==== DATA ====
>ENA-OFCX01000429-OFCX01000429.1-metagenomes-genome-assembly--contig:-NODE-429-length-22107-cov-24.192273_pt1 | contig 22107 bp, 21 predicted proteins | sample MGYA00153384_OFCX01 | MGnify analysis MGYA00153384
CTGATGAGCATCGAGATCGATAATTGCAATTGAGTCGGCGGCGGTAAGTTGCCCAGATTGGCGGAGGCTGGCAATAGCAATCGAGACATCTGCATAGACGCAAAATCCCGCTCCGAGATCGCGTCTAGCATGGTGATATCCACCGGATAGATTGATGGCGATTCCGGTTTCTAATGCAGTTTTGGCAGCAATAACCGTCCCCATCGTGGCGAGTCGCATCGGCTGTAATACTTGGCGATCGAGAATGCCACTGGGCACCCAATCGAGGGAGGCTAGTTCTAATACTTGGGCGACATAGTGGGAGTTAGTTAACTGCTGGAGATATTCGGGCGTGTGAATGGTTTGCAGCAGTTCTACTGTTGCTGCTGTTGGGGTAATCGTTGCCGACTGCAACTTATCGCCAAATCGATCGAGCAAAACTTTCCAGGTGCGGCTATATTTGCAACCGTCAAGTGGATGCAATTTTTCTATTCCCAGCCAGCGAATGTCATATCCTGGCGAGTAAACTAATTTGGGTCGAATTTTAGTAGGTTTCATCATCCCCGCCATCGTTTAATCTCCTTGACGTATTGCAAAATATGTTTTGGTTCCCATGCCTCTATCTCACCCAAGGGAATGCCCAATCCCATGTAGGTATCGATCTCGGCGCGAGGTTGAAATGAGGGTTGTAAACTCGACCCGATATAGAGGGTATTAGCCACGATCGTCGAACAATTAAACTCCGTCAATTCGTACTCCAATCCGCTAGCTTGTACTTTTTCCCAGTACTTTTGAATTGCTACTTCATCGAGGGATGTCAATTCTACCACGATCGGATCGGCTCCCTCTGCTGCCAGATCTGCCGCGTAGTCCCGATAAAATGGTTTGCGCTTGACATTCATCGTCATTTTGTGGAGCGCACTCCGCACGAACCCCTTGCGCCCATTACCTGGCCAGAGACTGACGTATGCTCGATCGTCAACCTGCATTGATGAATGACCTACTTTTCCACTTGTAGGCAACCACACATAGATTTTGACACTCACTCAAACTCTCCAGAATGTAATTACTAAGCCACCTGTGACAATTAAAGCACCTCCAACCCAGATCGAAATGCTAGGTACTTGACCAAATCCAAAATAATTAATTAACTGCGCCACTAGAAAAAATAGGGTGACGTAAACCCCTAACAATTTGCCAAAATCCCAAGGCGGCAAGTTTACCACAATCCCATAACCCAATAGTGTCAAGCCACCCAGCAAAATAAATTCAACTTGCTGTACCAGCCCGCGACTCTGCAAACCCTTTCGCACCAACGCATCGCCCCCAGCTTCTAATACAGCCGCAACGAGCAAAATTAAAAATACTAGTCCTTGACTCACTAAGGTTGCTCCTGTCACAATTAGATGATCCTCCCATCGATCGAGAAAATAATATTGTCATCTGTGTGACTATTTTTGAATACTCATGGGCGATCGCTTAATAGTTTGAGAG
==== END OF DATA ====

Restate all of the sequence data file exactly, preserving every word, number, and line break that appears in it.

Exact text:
>ENA-OFCX01000429-OFCX01000429.1-metagenomes-genome-assembly--contig:-NODE-429-length-22107-cov-24.192273_pt1 | contig 22107 bp, 21 predicted proteins | sample MGYA00153384_OFCX01 | MGnify analysis MGYA00153384
CTGATGAGCATCGAGATCGATAATTGCAATTGAGTCGGCGGCGGTAAGTTGCCCAGATTGGCGGAGGCTGGCAATAGCAATCGAGACATCTGCATAGACGCAAAATCCCGCTCCGAGATCGCGTCTAGCATGGTGATATCCACCGGATAGATTGATGGCGATTCCGGTTTCTAATGCAGTTTTGGCAGCAATAACCGTCCCCATCGTGGCGAGTCGCATCGGCTGTAATACTTGGCGATCGAGAATGCCACTGGGCACCCAATCGAGGGAGGCTAGTTCTAATACTTGGGCGACATAGTGGGAGTTAGTTAACTGCTGGAGATATTCGGGCGTGTGAATGGTTTGCAGCAGTTCTACTGTTGCTGCTGTTGGGGTAATCGTTGCCGACTGCAACTTATCGCCAAATCGATCGAGCAAAACTTTCCAGGTGCGGCTATATTTGCAACCGTCAAGTGGATGCAATTTTTCTATTCCCAGCCAGCGAATGTCATATCCTGGCGAGTAAACTAATTTGGGTCGAATTTTAGTAGGTTTCATCATCCCCGCCATCGTTTAATCTCCTTGACGTATTGCAAAATATGTTTTGGTTCCCATGCCTCTATCTCACCCAAGGGAATGCCCAATCCCATGTAGGTATCGATCTCGGCGCGAGGTTGAAATGAGGGTTGTAAACTCGACCCGATATAGAGGGTATTAGCCACGATCGTCGAACAATTAAACTCCGTCAATTCGTACTCCAATCCGCTAGCTTGTACTTTTTCCCAGTACTTTTGAATTGCTACTTCATCGAGGGATGTCAATTCTACCACGATCGGATCGGCTCCCTCTGCTGCCAGATCTGCCGCGTAGTCCCGATAAAATGGTTTGCGCTTGACATTCATCGTCATTTTGTGGAGCGCACTCCGCACGAACCCCTTGCGCCCATTACCTGGCCAGAGACTGACGTATGCTCGATCGTCAACCTGCATTGATGAATGACCTACTTTTCCACTTGTAGGCAACCACACATAGATTTTGACACTCACTCAAACTCTCCAGAATGTAATTACTAAGCCACCTGTGACAATTAAAGCACCTCCAACCCAGATCGAAATGCTAGGTACTTGACCAAATCCAAAATAATTAATTAACTGCGCCACTAGAAAAAATAGGGTGACGTAAACCCCTAACAATTTGCCAAAATCCCAAGGCGGCAAGTTTACCACAATCCCATAACCCAATAGTGTCAAGCCACCCAGCAAAATAAATTCAACTTGCTGTACCAGCCCGCGACTCTGCAAACCCTTTCGCACCAACGCATCGCCCCCAGCTTCTAATACAGCCGCAACGAGCAAAATTAAAAATACTAGTCCTTGACTCACTAAGGTTGCTCCTGTCACAATTAGATGATCCTCCCATCGATCGAGAAAATAATATTGTCATCTGTGTGACTATTTTTGAATACTCATGGGCGATCGCTTAATAGTTTGAGAG